I found this gif, and I was wondering how much force is applied on the pin due to the spring from the top? Also, is there an industry standard for the amount of force exerted?

lock tumbler animation

  • $\begingroup$ You know the more the pin deflects the higher the spring force. So there isn't a constant value, but there is a max value depending on the width of the key. $\endgroup$ Apr 7 '15 at 21:02

Hooke's Law

The force of applied by the spring to the pin, will depend on how much the spring is compressed. This can be calculated by using Hooke's Law:

enter image description here

Finding k (Using assumptions)

In order to find find k, for demonstration we will just assume a few properties of the spring based on what we can see in the gif.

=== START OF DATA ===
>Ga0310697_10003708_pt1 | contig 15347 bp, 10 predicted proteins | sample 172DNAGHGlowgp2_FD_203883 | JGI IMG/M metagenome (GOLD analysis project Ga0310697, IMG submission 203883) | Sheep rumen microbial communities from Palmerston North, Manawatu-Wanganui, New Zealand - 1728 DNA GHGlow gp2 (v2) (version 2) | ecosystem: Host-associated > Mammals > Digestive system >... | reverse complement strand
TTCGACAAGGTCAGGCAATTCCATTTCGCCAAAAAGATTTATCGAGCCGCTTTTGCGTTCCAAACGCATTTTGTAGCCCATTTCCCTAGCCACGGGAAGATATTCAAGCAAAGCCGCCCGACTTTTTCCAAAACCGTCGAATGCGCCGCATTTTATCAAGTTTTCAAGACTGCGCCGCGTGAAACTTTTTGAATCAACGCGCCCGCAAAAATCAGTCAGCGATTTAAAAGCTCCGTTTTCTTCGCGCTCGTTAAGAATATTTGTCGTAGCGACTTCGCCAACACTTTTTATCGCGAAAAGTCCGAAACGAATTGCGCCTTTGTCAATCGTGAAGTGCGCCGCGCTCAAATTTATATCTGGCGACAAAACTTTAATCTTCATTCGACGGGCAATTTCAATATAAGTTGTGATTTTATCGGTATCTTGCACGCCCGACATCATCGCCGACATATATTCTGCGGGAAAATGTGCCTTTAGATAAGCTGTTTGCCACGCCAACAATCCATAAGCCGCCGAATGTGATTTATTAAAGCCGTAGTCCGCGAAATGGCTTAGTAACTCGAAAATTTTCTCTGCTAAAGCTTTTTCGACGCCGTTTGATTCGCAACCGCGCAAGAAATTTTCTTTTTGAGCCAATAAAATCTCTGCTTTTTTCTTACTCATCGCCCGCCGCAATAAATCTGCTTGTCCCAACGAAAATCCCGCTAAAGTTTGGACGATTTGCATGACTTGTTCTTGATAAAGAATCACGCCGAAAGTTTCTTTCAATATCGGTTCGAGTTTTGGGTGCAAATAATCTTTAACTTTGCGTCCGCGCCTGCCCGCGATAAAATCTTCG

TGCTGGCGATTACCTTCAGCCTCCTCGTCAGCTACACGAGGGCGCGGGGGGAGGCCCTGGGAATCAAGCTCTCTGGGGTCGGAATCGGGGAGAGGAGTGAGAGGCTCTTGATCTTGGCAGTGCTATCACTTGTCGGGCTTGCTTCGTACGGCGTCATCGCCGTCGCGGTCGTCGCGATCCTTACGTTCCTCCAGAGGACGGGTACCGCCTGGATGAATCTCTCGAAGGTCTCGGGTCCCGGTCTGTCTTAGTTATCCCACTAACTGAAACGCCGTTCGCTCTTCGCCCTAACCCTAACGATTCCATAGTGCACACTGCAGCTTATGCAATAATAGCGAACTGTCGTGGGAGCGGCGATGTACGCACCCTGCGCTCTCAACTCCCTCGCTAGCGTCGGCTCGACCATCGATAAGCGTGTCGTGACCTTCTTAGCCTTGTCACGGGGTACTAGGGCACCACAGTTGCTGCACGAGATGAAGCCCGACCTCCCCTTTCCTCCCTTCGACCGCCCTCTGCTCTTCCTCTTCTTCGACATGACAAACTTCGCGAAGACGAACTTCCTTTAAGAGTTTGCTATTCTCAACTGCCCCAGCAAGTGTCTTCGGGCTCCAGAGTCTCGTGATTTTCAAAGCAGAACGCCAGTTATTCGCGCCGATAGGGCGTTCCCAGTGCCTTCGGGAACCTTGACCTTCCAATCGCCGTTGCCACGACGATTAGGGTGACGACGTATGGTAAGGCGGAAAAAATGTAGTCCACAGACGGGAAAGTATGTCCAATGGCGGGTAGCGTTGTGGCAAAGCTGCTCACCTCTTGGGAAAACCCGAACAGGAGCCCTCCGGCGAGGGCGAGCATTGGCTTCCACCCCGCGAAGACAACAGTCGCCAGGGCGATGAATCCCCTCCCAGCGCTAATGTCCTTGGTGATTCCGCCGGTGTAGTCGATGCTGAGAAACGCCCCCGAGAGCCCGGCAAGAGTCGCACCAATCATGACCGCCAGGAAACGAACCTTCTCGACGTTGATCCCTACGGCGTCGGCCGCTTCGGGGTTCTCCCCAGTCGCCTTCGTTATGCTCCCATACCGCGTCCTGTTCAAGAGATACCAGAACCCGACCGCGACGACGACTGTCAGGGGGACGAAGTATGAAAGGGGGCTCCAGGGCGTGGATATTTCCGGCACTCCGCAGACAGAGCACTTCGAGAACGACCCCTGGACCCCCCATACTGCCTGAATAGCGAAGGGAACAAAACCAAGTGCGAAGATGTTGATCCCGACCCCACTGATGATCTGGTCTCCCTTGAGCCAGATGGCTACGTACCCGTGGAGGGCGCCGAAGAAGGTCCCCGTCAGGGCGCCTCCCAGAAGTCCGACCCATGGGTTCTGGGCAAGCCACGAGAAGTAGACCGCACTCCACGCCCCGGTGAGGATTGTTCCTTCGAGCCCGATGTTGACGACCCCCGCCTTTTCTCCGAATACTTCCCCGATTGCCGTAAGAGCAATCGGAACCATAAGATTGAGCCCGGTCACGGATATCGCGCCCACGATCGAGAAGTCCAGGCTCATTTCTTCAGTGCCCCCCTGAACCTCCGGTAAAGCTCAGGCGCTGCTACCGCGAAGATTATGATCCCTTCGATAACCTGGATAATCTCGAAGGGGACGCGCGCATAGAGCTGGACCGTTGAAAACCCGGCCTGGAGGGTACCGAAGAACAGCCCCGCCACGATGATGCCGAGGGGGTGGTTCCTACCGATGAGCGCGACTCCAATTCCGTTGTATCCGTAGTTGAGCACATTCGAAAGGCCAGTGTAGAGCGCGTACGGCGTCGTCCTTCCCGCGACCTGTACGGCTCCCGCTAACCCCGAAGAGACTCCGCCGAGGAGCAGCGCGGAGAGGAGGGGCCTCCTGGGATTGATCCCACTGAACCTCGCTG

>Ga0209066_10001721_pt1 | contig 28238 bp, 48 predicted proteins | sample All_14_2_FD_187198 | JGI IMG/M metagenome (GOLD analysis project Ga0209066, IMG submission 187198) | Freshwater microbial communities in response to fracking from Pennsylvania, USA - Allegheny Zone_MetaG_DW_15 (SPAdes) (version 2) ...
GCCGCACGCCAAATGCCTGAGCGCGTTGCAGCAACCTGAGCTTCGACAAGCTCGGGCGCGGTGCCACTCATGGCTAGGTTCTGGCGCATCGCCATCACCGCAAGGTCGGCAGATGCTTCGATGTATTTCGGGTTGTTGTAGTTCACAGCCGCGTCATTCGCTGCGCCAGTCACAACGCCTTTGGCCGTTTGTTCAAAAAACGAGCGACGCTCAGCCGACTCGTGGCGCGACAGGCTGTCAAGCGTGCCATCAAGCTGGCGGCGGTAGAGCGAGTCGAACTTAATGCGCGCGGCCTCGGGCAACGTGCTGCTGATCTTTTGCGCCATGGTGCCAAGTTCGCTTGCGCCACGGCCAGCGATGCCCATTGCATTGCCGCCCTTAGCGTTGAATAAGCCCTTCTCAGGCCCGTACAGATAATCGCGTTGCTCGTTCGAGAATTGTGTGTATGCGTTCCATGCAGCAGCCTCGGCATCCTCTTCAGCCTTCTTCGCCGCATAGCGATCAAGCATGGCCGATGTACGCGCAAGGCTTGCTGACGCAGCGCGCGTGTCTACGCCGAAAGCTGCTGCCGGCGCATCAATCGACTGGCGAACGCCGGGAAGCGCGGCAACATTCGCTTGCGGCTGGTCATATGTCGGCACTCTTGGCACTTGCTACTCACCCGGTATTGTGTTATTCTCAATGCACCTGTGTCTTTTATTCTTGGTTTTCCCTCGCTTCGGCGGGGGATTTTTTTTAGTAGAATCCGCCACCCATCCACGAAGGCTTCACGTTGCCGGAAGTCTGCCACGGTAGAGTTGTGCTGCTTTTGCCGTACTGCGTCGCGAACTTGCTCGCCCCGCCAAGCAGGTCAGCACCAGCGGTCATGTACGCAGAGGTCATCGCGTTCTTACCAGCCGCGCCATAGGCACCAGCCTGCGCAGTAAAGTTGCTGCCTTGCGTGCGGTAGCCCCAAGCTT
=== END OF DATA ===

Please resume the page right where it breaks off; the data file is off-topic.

Spring Constant Calculator

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k = 0.136 N/mm

Finding X maximum

For demonstration we will use 3 mm for the maximum compression of the spring.

Calculating Maximum Force From Spring

Using the assumed properties and plugging them into Hooke's Law.

F = k X

F = (0.136)*(3)

F = 0.408 N

Industry Standards

This type of lock is a Tumbler Lock and the spring force is most likely not regulated or standardized in industry, but other contributors may have more information.


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